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Cuban Bird Watching: The Top 5 Birds to Spot
One of the greatest pleasures of visiting the island is the wide mix of Cuban wildlife that you won't be able to see anywhere else. Nowhere is this more apparent than in the skies - Cuban bird watching draws people from around the world, and those with the patience will find it a truly wonderful and rewarding activity. So here's a guide to the Cuban wildlife you can expect to take in, while bird watching in Cuba.
The Cuban Trogan should be easy for Cuba's bird watching enthusiasts to spot - it's the country's national bird due to its colourful plumage which matches the Cuban flag: blue, red and white. If you're on the look out for this fine specimen of Cuban wildlife, try in forests near streams and look out for its dark green head feeding on insects by hovering above flowers.
You may struggle to find the Bee Hummingbird - partly because it's labelled as `threatened', and partly because it's the world's smallest bird. Growing to a maximum size of 2.25 inches, you are most likely to find this world renowned example of Cuba's wildlife in the island's valleys, gardens and forests.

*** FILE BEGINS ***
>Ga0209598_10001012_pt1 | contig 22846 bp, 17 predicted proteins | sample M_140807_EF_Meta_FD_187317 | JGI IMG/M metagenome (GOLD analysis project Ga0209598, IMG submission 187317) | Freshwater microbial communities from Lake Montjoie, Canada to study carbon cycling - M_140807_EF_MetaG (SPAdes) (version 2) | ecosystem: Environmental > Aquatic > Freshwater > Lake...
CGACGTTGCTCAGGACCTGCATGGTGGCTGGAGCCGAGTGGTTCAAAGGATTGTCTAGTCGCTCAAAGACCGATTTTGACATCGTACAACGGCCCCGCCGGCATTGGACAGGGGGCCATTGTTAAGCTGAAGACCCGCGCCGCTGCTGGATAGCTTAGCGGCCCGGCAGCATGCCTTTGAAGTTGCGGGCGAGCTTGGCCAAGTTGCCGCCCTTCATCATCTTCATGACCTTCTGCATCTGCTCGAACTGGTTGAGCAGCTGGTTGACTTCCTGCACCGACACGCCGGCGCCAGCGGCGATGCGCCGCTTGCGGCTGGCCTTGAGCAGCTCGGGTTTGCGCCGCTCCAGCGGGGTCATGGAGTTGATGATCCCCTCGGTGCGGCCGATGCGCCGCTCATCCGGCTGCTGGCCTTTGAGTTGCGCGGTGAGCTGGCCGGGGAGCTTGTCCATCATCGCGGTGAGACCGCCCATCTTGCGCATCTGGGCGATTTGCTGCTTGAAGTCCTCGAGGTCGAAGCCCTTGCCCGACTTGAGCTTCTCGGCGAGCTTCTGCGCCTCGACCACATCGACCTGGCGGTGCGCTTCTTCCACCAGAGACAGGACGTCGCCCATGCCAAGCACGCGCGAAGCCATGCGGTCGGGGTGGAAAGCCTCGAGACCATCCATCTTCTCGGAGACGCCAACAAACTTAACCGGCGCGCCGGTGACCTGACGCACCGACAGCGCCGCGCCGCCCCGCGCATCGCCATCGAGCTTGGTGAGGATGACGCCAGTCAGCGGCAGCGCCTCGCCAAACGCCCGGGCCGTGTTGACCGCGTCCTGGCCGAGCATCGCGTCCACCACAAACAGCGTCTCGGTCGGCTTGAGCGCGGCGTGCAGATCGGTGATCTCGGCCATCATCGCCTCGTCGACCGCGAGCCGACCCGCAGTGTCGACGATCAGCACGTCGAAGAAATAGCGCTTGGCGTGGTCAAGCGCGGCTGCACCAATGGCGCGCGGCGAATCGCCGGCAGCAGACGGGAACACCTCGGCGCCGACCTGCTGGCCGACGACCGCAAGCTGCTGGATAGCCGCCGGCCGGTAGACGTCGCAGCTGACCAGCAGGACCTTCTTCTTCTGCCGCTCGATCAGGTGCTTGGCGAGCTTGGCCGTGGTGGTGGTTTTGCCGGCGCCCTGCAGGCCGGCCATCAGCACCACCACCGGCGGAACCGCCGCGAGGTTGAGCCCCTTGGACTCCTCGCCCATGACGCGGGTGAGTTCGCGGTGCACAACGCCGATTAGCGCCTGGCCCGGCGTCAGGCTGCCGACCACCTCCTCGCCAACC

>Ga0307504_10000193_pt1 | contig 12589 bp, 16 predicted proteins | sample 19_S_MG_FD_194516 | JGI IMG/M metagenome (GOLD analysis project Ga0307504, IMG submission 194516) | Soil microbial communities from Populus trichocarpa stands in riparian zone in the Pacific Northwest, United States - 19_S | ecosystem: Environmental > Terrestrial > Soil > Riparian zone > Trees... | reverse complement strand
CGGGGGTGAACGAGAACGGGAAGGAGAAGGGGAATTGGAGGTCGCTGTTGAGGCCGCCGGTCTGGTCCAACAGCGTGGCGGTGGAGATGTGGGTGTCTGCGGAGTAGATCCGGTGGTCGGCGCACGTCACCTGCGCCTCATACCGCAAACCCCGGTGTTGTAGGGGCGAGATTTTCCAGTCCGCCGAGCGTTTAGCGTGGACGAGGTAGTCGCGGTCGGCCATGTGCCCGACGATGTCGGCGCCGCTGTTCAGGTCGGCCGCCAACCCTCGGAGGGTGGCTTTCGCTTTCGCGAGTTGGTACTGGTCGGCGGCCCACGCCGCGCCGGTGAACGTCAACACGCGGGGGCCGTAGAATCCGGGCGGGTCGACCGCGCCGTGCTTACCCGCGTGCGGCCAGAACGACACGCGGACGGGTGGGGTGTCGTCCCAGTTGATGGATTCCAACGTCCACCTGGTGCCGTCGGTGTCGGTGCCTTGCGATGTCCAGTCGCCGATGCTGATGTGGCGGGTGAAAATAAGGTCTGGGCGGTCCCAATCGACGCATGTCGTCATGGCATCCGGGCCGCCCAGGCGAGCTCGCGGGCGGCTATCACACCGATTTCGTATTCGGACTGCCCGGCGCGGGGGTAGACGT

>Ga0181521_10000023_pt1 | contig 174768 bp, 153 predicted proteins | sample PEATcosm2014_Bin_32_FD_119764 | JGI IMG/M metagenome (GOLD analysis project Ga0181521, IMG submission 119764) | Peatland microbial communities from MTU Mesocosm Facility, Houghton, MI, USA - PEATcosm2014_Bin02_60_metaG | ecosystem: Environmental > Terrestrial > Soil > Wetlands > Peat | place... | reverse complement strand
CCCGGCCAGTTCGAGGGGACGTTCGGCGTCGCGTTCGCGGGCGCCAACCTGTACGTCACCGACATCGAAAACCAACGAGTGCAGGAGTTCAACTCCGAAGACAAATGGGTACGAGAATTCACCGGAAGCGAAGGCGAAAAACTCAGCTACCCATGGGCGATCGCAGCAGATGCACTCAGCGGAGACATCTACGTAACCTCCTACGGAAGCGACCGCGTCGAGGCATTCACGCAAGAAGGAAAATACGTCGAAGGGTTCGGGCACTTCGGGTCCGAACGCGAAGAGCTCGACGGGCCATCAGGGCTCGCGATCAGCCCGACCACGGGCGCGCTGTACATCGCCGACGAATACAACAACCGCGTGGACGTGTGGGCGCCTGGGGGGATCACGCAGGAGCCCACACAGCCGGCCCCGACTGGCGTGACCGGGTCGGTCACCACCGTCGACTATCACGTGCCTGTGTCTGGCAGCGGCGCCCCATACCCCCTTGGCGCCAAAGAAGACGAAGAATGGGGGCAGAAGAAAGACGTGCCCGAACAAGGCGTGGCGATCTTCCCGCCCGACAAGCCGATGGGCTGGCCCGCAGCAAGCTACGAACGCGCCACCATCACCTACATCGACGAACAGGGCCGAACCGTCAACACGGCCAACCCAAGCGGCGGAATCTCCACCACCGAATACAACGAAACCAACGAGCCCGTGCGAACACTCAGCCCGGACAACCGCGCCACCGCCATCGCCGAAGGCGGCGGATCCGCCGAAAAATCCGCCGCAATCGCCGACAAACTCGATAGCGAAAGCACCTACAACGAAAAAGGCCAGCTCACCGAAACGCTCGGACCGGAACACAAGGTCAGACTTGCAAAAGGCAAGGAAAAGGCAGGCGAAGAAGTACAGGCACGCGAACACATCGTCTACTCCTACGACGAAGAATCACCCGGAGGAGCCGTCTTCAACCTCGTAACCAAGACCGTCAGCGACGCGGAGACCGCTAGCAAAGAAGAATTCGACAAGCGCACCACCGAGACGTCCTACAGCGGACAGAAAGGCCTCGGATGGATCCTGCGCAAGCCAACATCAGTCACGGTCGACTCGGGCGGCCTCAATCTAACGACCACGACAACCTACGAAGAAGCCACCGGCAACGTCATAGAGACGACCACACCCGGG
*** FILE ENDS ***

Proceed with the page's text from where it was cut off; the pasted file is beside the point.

If you find the Bee Hummingbird too small to spot when bird watching in Cuba, then perhaps something slightly bigger would be easier. Try the Cuban Finch - a whole inch longer, and with amazing energy! If you want to spot its attractive yellow head, keep an eye on shrubs, where it nests.
There was a time when you were guaranteed to spy the Cuban Parakeet while enjoying the wildlife of Cuba, but it's becoming less and less common thanks to habitat destruction and trapping due to its reputation as a crop pest.
Determined Cuban birdwatchers will most likely find the creature in grasslands with palms, woodland edges and in undisturbed forests. Although rare, you'll know it when you see it: bright green red spots on the head, neck and wing with a white band of flesh around its eyes.
Yet another example of Cuba's wildlife that's endangered, the beautiful Cuban Kite is in a critical state due to loss of habitat. Bird watchers in Cuba should be pleased to see it at all - it was thought extinct for a while, until 3 Cuban Kites were found in the east of the island.
To stand any chance of seeing this bird of prey at all, you should look in heavily forested areas, where it lives mainly off snails.
Cuba has some of the finest bird watching in the world - call us today on 01438 310099, and enjoy these rare creatures in the beauty of their natural habitat!